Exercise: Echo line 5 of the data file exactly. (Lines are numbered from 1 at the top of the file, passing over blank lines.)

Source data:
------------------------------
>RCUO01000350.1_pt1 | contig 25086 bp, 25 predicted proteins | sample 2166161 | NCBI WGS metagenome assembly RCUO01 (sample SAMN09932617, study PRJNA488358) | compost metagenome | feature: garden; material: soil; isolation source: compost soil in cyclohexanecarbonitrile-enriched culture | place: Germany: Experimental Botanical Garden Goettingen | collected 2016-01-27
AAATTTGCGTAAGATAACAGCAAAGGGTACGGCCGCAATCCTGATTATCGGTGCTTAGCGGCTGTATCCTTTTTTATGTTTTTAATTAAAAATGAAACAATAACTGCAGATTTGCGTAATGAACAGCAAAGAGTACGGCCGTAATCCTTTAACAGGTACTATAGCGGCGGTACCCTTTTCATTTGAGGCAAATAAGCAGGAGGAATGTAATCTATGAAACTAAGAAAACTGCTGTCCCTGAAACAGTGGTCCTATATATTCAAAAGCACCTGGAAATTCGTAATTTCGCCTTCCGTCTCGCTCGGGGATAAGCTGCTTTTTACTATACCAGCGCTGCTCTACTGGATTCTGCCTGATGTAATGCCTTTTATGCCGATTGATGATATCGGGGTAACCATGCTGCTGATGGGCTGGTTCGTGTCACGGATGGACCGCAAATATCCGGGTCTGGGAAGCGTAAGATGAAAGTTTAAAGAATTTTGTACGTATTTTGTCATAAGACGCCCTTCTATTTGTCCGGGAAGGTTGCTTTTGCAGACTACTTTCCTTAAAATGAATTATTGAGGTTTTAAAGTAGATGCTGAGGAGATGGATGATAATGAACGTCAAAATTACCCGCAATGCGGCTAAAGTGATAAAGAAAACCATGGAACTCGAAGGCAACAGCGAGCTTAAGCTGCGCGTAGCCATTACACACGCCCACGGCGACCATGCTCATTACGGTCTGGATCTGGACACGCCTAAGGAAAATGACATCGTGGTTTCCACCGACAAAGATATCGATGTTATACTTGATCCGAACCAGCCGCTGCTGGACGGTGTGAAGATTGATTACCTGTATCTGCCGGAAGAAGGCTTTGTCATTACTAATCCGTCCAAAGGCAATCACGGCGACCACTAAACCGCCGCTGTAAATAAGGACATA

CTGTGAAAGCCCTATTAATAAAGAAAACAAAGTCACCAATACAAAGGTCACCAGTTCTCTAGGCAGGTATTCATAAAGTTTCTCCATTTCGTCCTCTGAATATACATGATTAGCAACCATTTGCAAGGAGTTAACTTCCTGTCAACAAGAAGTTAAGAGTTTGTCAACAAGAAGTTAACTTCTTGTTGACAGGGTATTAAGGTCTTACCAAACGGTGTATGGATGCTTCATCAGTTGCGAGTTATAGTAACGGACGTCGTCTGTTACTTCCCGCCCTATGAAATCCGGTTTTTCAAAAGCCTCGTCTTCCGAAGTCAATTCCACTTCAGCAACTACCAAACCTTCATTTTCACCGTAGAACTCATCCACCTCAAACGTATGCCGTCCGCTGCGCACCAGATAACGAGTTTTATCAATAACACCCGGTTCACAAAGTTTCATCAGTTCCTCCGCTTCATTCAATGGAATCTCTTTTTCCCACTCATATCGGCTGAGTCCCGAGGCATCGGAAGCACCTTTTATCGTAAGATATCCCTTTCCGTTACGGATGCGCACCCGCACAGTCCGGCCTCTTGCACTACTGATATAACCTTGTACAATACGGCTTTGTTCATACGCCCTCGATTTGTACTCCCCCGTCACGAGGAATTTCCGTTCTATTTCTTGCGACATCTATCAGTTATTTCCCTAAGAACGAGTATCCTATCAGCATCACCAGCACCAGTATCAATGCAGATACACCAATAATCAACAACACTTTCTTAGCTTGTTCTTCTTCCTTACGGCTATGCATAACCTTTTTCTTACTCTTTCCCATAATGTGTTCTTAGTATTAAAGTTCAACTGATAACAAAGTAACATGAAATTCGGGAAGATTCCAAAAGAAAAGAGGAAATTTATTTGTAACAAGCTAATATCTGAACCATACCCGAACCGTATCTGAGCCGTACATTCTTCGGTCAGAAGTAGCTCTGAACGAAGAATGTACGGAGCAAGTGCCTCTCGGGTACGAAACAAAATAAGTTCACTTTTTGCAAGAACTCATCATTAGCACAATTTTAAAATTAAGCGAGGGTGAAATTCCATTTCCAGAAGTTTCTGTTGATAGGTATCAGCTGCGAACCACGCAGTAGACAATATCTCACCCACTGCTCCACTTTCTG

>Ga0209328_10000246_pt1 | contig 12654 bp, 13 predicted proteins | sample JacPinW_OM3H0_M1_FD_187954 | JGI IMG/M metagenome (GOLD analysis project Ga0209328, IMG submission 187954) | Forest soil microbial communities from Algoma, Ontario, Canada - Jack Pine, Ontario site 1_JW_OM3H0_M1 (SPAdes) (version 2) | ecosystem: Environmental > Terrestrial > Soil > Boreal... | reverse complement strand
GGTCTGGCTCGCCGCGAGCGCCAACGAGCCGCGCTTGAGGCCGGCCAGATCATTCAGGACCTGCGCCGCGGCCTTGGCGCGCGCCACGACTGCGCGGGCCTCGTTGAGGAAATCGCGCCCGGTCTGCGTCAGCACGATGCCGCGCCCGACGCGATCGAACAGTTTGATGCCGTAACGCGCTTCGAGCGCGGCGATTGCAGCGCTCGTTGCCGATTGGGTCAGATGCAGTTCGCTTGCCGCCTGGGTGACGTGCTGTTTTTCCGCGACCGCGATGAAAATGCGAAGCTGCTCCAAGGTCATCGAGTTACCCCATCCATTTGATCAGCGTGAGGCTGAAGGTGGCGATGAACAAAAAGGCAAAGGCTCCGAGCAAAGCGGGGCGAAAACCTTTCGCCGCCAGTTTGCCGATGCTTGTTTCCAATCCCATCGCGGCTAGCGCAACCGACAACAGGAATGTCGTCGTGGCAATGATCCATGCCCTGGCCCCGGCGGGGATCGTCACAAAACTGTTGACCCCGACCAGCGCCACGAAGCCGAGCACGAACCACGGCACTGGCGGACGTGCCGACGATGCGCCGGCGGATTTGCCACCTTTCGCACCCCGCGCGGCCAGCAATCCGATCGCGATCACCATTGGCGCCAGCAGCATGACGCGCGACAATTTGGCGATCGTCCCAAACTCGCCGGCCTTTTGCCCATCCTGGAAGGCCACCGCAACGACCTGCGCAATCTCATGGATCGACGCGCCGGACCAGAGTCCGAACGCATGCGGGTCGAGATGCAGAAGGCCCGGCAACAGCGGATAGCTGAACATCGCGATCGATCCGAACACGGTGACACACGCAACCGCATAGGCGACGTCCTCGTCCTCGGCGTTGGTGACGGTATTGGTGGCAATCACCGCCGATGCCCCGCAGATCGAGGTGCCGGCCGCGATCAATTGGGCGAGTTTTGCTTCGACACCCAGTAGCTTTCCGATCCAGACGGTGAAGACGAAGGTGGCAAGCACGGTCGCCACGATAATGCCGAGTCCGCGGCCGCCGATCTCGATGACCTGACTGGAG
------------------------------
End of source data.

GGTCTGGCTCGCCGCGAGCGCCAACGAGCCGCGCTTGAGGCCGGCCAGATCATTCAGGACCTGCGCCGCGGCCTTGGCGCGCGCCACGACTGCGCGGGCCTCGTTGAGGAAATCGCGCCCGGTCTGCGTCAGCACGATGCCGCGCCCGACGCGATCGAACAGTTTGATGCCGTAACGCGCTTCGAGCGCGGCGATTGCAGCGCTCGTTGCCGATTGGGTCAGATGCAGTTCGCTTGCCGCCTGGGTGACGTGCTGTTTTTCCGCGACCGCGATGAAAATGCGAAGCTGCTCCAAGGTCATCGAGTTACCCCATCCATTTGATCAGCGTGAGGCTGAAGGTGGCGATGAACAAAAAGGCAAAGGCTCCGAGCAAAGCGGGGCGAAAACCTTTCGCCGCCAGTTTGCCGATGCTTGTTTCCAATCCCATCGCGGCTAGCGCAACCGACAACAGGAATGTCGTCGTGGCAATGATCCATGCCCTGGCCCCGGCGGGGATCGTCACAAAACTGTTGACCCCGACCAGCGCCACGAAGCCGAGCACGAACCACGGCACTGGCGGACGTGCCGACGATGCGCCGGCGGATTTGCCACCTTTCGCACCCCGCGCGGCCAGCAATCCGATCGCGATCACCATTGGCGCCAGCAGCATGACGCGCGACAATTTGGCGATCGTCCCAAACTCGCCGGCCTTTTGCCCATCCTGGAAGGCCACCGCAACGACCTGCGCAATCTCATGGATCGACGCGCCGGACCAGAGTCCGAACGCATGCGGGTCGAGATGCAGAAGGCCCGGCAACAGCGGATAGCTGAACATCGCGATCGATCCGAACACGGTGACACACGCAACCGCATAGGCGACGTCCTCGTCCTCGGCGTTGGTGACGGTATTGGTGGCAATCACCGCCGATGCCCCGCAGATCGAGGTGCCGGCCGCGATCAATTGGGCGAGTTTTGCTTCGACACCCAGTAGCTTTCCGATCCAGACGGTGAAGACGAAGGTGGCAAGCACGGTCGCCACGATAATGCCGAGTCCGCGGCCGCCGATCTCGATGACCTGACTGGAG